Be Aware of Ticks!

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Posted on April 19th, 2010 by Sharon Gripp in Consumers, Resources

Image of blacklegged tick female. © SBJacobs PSU Entomology

The Maine Center for Disease Control and Prevention reported 50 cases of Lyme disease for January and February 2010, compared to an average of 15  in the last 5 years for those 2 months! Steve Jacobs, a Senior Extension Associate in the Penn State Department of Entomology, told me that these ticks have been continually expanding their range and increasing their numbers where they are already found. Even more interesting was that from his observations in Pennsylvania, ticks can be active all winter whenever there is no snow on the ground and the temperatures are above 28 degrees Fahrenheit.

Lyme Disease Transmission

Life Cycle: eggs, larvae, nymph, male and unengorged female. Photo by: Jim Occi, BugPics,

Lyme disease is caused by Borrelia burgdorferi, a bacteria, which is transmitted to humans by the bite of an infected tick. The tick most commonly associated with this disease is Ixodes scapularis, the blacklegged tick (previously known as the deer tick).

This tick is found in wooded, brushy locations throughout the eastern United States and in parts of the northern mid-west.   This tick is heavily infested in these three areas of Pennsylvania:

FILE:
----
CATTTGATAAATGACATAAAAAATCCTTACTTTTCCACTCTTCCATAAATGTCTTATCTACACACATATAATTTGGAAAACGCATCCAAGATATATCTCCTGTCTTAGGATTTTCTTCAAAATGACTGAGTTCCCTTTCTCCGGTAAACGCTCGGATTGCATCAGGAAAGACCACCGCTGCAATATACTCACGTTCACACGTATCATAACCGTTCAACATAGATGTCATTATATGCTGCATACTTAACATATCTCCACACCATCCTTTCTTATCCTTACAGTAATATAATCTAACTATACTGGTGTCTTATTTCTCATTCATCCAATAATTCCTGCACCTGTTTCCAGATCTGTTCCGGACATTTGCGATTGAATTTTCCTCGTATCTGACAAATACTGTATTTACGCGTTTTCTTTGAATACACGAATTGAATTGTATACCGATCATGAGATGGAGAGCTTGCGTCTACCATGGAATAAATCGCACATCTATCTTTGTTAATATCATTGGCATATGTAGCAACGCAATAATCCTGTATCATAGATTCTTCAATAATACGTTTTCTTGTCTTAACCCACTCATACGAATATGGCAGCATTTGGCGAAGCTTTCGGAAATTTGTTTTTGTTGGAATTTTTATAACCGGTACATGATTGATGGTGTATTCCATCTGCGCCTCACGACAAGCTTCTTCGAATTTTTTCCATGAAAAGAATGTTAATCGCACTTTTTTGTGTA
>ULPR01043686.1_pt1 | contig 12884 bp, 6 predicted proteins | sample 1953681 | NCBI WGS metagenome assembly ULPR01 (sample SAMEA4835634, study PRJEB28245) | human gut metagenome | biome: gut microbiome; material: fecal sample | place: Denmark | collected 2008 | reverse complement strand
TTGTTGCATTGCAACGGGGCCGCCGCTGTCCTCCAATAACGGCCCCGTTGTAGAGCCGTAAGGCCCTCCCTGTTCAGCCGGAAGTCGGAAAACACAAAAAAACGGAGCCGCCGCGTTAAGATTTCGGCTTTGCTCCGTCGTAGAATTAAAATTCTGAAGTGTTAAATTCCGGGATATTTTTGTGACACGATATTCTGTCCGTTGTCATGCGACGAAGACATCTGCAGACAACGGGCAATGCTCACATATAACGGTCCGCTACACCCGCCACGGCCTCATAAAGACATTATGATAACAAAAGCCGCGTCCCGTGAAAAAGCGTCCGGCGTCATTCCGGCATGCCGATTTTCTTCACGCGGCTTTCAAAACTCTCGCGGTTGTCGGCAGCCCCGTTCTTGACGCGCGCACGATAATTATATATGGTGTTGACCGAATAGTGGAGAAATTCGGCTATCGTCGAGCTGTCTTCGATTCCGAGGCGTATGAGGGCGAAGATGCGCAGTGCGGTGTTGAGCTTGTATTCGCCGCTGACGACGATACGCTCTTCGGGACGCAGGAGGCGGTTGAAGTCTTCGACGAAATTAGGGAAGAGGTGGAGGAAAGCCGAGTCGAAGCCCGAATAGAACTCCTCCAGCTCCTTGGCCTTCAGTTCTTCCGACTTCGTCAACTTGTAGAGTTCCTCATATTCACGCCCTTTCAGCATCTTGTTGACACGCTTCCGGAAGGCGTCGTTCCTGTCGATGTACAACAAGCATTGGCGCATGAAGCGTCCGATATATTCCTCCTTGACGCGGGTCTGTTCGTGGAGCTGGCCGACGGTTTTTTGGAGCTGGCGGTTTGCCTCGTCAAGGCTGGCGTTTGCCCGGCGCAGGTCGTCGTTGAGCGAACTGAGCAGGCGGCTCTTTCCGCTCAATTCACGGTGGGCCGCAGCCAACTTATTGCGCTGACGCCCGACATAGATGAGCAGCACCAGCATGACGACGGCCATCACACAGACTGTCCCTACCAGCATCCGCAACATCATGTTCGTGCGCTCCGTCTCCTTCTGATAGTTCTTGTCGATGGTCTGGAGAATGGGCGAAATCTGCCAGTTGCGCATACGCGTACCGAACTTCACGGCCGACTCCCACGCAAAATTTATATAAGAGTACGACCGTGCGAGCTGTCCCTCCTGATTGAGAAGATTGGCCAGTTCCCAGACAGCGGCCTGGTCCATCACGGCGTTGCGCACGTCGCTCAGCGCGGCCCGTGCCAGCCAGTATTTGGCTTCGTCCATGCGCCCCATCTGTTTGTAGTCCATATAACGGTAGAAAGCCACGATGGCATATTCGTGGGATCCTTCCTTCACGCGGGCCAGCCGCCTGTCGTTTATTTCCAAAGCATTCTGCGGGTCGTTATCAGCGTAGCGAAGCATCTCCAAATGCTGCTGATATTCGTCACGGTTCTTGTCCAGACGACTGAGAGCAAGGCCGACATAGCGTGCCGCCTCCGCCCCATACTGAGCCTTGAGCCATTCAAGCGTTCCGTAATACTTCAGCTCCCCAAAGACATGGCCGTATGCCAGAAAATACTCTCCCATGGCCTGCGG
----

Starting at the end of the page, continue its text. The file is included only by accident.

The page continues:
1. Southeast Pennsylvania, specifically those counties southeast of a line through Wayne to Adams counties
  2. North central counties of Elk, Clearfield, and Cameron
  3. Presque Isle in Erie County

Tips for Preventing Lyme Disease

  1. Avoid tick-infested areas, especially in May, June, and July.
  2. Wear protective light-colored clothing while outdoors (broad brimmed hat, a long-sleeve shirt, long pants, and socks).
  3. Use tick repellents, DEET, or permethrins.
  4. After being outdoors, remove clothing and wash and dry it at a high temperature.
  5. Check your body daily for ticks.
  6. Use forceps or tweezers to carefully remove ticks. Apply gentle constant retraction of the tick where it attaches to the skin (not the body of the tick).
  7. Seek immediate medical attention if signs or symptoms of early Lyme disease appear.

For More Information

To find out more about ticks and Lyme disease, please see the following resources:

Lyme Disease (web page), Penn State Department of Entomology

Lyme Disease (brochure), Penn State Department of Entomology

Four Common Ticks of Pennsylvania (fact sheet), Penn State Department of Entomology

Using Insect and Tick Repellents Safely (fact sheet), Penn State Pesticide Education Program

Learn about Lyme Disease (web page), Centers for Disease Control and Prevention

Until next time,
Be Safe!